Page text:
Everett-based Path America said Monday it was surprised by a federal investigation into its practices and expects to be cleared of any wrongdoing.
Everett-based Path America said Monday it was surprised by a federal investigation into its finances and expects to be cleared of any wrongdoing.
The assets of the privately held company and its chief executive, Lobsang Dargey, were frozen a week ago, soon after the Securities and Exchange Commission filed a civil suit alleging that they and subsidiaries had misappropriated $17.6 million from the $125 million or more they raised from would-be immigrant investors.
“We have instructed our counsel to cooperate with the SEC while aggressively defending the company, and are confident that at the end of the day the SEC’s allegations will be disproved,” Path America said in a statement.
The SEC’s complaint alleges Dargey misappropriated funds that were raised through the federal EB-5 visa programfor two Seattle area projects he was developing — Potala Tower in downtown Seattle and a hotel-and-apartment project with a farmers market in downtown Everett.
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Through EB-5, immigrant investors can become eligible for a permanent residency visa for themselves and their families by investing $500,000 in a commercial project that creates at least 10 jobs.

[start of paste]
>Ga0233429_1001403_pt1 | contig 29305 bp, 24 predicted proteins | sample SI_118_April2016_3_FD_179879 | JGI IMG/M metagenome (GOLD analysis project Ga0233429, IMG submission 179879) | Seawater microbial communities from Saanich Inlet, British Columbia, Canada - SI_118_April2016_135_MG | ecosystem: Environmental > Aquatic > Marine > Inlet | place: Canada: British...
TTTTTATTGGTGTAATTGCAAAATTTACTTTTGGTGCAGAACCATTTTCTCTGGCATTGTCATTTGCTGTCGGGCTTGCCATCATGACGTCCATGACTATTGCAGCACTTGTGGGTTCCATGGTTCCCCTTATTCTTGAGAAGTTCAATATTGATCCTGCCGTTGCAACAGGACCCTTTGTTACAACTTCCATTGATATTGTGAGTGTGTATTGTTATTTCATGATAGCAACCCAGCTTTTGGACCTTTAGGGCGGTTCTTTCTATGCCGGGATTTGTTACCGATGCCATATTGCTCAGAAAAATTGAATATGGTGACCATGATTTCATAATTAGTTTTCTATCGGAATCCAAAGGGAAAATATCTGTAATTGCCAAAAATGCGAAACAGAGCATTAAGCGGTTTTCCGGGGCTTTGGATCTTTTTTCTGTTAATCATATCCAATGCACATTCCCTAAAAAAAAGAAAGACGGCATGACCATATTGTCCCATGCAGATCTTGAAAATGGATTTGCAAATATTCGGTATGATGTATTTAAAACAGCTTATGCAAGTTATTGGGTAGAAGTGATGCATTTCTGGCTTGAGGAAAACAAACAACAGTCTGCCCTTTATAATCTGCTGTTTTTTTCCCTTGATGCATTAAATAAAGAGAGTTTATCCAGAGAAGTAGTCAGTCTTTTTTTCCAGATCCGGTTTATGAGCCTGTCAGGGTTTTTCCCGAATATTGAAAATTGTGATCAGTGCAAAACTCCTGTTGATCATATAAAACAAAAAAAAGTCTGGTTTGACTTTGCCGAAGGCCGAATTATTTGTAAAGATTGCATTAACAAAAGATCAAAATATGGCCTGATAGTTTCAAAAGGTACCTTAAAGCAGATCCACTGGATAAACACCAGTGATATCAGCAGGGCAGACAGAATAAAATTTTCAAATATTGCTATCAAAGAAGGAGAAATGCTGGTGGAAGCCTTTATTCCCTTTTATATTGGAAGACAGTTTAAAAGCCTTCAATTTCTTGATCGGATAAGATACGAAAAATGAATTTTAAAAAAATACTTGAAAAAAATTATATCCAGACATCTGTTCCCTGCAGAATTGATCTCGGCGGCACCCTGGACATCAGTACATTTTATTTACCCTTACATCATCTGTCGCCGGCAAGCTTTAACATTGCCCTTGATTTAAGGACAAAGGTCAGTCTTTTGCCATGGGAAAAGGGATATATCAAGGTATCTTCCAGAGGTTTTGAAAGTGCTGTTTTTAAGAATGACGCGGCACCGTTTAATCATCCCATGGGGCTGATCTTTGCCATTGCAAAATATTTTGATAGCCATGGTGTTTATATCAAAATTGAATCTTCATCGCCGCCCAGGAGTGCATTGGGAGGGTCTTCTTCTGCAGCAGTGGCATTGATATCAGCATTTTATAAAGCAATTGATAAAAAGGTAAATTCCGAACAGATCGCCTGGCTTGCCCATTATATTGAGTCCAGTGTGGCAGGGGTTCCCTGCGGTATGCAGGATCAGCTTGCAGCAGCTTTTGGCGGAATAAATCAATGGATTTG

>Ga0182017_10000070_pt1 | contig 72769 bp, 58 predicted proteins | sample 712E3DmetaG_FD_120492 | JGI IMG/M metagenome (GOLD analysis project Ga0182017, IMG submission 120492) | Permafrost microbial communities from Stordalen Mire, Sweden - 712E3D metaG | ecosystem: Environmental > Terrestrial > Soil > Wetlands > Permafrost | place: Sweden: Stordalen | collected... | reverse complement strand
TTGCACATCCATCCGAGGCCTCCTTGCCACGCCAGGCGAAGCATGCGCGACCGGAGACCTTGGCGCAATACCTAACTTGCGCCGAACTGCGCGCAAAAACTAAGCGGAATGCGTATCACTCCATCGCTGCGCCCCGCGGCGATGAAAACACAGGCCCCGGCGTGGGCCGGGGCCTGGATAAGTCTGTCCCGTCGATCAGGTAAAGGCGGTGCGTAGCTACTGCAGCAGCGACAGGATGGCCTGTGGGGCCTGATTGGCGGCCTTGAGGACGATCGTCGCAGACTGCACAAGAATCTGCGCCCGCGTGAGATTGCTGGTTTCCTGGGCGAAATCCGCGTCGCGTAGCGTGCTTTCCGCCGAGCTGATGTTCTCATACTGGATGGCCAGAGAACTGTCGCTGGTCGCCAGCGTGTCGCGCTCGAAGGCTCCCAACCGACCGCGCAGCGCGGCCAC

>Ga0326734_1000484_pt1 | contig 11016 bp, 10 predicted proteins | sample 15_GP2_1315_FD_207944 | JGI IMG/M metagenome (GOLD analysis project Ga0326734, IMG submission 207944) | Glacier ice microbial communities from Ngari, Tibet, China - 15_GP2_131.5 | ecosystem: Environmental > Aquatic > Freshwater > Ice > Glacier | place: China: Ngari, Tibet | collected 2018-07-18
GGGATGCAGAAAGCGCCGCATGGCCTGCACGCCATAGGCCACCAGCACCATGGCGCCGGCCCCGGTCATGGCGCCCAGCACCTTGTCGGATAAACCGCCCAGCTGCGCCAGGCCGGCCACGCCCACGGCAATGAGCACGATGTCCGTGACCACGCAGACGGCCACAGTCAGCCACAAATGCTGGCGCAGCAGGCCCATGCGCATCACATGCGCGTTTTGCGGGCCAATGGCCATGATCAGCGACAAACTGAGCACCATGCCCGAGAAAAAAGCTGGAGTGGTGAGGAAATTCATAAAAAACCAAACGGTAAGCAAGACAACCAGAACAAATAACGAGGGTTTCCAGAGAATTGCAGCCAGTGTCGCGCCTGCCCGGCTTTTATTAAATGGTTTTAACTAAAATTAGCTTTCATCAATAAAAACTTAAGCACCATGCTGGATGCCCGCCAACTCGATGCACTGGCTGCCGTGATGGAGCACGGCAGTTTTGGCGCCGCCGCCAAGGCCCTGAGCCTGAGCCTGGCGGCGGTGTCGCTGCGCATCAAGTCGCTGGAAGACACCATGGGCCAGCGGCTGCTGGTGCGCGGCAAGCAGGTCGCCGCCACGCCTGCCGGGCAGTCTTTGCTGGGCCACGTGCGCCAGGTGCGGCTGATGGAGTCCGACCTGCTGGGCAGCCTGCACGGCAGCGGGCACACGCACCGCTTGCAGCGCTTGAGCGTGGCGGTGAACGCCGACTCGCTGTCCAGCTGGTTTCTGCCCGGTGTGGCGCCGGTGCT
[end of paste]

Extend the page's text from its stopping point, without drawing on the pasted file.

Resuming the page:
The SEC alleged Dargey, 41, of Bellevue, tapped funds intended for the two projects to spend on a $2.5 million home there, other real-estate investments and gambling at 14 casinos across the West.
Path America said in a statement that it had no advance notice it was being investigated.
“Had the company been contacted, we would have provided the SEC with additional information concerning our operations, which … we believe would have demonstrated that we relied upon legal counsel advice when soliciting investments, that appropriate disclosures were made to our investors and that our financial statements are sound,” said the statement.
Path America said it has retained securities attorneys Dan Dunne and George Greer of the law firm Orrick Herrington & Sutcliffe.
The asset freeze has temporarily halted construction of Potala Tower, Path America’s hotel-and-residential tower project in downtown Seattle, and could jeopardize another planned project in Seattle’s Rainier Valley.
Attorneys for both sides agreed that Path America will provide the SEC by Sept. 7 with a full accounting of how investors’ money was used, according to a court filing. A temporary restraining order, including the asset freeze, is slated to continue until Sept. 14.
Also Monday, attorneys for the SEC and Path America agreed to unlock funds to pay specified vendors and employees. The largest is PCL Construction, the general contractor on Potala Tower, which will be paid more than $2.8 million for work completed, according to the filing.